Federal Immission Control Act (1.BImSchV)
The so-called Small and Medium Size Firing Installations Ordinance (1st BImSchV) determines the fuels permissible for use in boilers and stoves, as well as technical and emission-related requirements and the demands for their supervision by the district chimney sweep. The amendment to this legislation in 2017 issued significantly more demanding requirements regarding efficiency and emission levels for newly-installed heating units. For example, stoves or fireplaces must never exceed a dust limit of 0.15 g/m³ and a carbon monoxide limit of 4 g/m³. Rules were also set up with regard to installations already in use which must be given a retrofit at a certain point in time or be taken out of service. A variety of solid bio- fuels, such as grain and renewable resources, were newly designated to be standard fuels – subject to meeting specific stipulations – and more specific requirements were established with regard to the properties of fuels sourced from wood. Fitting into this, the aim behind stricter requirements with regard to emissions of particles and CO, as well as provision of advice to the public in the case of manually-fed biomass installations is to reduce emission levels and nuisance to neighbours, especially in the case of stoves. Further information is available from the district chimney sweep.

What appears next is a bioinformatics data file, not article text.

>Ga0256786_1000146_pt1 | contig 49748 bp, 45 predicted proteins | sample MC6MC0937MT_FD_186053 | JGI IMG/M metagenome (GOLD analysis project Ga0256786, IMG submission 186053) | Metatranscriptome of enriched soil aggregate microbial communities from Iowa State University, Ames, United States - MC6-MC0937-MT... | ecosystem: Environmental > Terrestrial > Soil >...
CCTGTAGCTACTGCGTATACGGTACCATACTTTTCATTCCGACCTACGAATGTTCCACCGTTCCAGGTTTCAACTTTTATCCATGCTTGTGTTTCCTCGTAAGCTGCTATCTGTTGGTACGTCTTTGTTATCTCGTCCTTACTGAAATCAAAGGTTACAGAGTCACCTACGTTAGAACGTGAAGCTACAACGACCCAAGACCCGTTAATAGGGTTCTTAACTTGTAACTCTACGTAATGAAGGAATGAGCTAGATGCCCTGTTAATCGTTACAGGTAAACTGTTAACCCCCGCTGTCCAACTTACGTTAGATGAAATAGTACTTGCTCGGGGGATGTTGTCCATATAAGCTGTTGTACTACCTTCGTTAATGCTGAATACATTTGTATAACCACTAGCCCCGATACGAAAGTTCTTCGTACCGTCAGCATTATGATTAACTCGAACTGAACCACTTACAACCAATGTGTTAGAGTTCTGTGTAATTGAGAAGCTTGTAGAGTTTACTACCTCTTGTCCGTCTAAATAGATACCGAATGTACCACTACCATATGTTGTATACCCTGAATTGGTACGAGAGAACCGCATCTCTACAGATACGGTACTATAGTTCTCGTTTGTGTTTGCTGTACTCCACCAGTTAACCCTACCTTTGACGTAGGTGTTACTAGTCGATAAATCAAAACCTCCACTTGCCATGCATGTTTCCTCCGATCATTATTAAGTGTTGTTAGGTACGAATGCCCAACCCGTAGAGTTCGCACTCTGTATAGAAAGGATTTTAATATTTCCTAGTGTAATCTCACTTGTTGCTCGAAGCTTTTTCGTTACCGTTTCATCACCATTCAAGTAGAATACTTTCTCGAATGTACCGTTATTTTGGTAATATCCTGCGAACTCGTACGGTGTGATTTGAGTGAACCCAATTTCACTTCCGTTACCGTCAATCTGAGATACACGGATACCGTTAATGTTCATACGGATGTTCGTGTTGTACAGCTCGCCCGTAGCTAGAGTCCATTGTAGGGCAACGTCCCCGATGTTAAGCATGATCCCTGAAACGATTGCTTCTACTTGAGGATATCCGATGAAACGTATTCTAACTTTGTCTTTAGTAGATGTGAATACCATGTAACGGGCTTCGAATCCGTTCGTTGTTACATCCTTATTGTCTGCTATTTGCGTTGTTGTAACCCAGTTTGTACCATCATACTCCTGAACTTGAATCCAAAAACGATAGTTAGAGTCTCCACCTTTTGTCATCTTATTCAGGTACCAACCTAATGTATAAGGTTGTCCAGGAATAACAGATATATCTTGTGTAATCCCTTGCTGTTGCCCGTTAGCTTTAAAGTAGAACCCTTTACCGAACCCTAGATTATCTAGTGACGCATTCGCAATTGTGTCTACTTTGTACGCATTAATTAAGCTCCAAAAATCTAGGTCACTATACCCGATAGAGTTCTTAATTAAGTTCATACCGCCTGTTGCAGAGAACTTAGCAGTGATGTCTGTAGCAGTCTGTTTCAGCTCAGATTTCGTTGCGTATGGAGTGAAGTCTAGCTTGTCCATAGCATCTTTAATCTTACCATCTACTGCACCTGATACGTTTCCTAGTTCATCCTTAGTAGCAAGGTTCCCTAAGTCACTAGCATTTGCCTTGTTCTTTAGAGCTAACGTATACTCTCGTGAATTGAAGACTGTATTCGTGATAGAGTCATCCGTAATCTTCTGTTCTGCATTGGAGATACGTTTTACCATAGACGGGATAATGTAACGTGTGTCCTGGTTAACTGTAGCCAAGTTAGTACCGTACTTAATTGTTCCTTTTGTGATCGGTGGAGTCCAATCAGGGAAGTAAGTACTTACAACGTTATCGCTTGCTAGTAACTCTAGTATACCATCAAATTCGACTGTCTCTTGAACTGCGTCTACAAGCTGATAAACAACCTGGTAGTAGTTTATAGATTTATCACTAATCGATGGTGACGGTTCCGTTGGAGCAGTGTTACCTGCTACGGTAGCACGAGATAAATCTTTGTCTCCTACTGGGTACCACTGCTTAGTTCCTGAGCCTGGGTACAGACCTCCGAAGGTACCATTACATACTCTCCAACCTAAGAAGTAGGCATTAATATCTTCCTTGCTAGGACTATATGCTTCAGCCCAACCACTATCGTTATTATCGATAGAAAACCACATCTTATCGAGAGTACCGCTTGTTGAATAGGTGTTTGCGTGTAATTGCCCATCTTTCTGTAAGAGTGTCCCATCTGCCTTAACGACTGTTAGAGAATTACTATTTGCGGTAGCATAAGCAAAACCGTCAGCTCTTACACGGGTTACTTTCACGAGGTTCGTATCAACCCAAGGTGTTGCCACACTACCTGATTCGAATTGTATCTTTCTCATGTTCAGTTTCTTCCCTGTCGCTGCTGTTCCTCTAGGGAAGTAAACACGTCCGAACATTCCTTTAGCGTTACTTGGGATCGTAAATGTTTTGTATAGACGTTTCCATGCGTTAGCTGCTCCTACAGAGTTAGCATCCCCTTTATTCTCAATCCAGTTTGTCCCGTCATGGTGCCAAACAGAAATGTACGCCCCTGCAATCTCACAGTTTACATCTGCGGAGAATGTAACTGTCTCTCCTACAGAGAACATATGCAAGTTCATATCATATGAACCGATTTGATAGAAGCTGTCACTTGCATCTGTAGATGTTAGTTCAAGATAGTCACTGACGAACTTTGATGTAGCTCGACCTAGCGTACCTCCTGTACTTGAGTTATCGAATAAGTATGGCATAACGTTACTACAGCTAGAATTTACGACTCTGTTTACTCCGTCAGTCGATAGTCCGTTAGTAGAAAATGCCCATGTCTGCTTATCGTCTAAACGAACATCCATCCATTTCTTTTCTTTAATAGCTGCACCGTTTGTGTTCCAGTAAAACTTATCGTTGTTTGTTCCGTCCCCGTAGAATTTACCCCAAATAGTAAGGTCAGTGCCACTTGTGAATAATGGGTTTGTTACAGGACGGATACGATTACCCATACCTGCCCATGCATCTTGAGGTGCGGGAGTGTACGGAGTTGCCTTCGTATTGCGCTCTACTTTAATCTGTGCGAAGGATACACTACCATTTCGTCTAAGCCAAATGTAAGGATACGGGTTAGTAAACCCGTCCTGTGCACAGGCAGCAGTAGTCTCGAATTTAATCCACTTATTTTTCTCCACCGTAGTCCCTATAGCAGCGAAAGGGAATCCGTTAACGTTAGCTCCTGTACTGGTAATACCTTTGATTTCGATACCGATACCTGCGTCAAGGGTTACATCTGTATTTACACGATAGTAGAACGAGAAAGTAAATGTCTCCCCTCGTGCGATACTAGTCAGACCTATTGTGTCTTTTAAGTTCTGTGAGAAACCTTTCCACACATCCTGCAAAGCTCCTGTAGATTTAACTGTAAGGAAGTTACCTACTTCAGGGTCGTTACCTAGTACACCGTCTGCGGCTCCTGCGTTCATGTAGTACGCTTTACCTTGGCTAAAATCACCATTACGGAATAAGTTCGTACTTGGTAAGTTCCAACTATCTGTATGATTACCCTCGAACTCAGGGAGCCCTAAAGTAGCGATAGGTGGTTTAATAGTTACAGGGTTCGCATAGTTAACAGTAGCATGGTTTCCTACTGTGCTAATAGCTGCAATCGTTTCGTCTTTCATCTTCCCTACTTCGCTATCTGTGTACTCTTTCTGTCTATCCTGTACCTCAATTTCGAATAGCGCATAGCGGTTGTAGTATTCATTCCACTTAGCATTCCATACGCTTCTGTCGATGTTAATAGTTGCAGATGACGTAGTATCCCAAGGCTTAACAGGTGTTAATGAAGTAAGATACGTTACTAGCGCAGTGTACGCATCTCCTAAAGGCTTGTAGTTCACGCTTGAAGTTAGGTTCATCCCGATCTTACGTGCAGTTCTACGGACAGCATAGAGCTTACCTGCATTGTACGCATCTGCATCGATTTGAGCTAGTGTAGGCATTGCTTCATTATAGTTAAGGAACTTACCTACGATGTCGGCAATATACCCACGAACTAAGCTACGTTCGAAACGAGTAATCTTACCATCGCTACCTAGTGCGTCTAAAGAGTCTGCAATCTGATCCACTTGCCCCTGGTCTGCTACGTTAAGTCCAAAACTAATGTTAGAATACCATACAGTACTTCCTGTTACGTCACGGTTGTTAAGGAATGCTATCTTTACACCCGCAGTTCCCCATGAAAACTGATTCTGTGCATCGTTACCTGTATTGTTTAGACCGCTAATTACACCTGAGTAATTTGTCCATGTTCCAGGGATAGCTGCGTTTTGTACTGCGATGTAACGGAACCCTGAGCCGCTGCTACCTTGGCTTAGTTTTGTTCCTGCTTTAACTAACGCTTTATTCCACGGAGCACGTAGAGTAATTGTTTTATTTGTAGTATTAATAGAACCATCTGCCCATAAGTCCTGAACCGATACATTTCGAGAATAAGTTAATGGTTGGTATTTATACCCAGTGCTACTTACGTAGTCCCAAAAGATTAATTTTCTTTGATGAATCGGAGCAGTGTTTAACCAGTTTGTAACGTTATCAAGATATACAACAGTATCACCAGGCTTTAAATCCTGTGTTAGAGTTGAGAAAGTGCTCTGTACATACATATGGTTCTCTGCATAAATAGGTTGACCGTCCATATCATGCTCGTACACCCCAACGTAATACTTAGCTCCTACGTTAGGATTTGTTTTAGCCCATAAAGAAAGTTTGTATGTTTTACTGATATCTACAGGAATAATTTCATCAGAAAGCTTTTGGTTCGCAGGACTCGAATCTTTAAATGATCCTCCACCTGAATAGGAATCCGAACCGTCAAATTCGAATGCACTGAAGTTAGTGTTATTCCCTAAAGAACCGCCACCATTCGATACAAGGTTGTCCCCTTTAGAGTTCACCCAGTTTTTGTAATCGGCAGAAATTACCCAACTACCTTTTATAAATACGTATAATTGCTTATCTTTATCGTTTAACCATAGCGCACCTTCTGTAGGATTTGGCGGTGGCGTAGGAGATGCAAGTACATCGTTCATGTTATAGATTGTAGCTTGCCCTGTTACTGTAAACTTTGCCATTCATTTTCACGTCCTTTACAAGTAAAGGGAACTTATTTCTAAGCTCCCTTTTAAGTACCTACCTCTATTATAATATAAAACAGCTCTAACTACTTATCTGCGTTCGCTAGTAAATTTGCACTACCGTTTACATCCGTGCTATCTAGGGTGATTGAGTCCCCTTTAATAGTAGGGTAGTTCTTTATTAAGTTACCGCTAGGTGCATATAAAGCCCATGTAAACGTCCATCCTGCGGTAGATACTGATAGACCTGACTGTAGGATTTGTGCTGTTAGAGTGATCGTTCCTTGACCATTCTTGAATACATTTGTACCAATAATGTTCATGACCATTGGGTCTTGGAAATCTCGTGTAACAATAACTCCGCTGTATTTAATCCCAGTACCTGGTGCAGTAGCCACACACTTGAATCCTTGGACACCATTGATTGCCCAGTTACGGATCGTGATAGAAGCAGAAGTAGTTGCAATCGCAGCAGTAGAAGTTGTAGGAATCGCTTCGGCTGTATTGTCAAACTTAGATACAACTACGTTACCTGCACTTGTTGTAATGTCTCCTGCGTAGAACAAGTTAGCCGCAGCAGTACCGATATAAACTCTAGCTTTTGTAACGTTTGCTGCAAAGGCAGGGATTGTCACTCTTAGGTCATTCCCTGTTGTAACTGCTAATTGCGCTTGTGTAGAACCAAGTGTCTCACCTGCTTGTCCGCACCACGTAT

The Energy Saving Ordinance (EnEV, valid 01/05/2014-31/10/2020; see also EnEV 2016, valid 01/01/2016-31/10/2020) establishes requirements for buildings that are to be newly built and to existing buildings and installations. It also establishes requirements regarding installations for heating, ventilation, and air-conditioning units, as well as water processing facilities. The Energy Saving Ordinance stipulates the issue of energy certificates that indicate and make transparent the buildings' energy consumption for the respective owner of the property and for tenants in residential units.
From 1st November, 2020 on the new Building Engery Act (German: Gebäude Energie Gesetz, GEG) will enter into force, replacing die EnEV 2014 and 2016, the Energy Saving Act (EnEG 2013) and the Renewable Energy Heating Act Erneuerbare-Energien-WärmeGesetz (EEWärmeG 2011).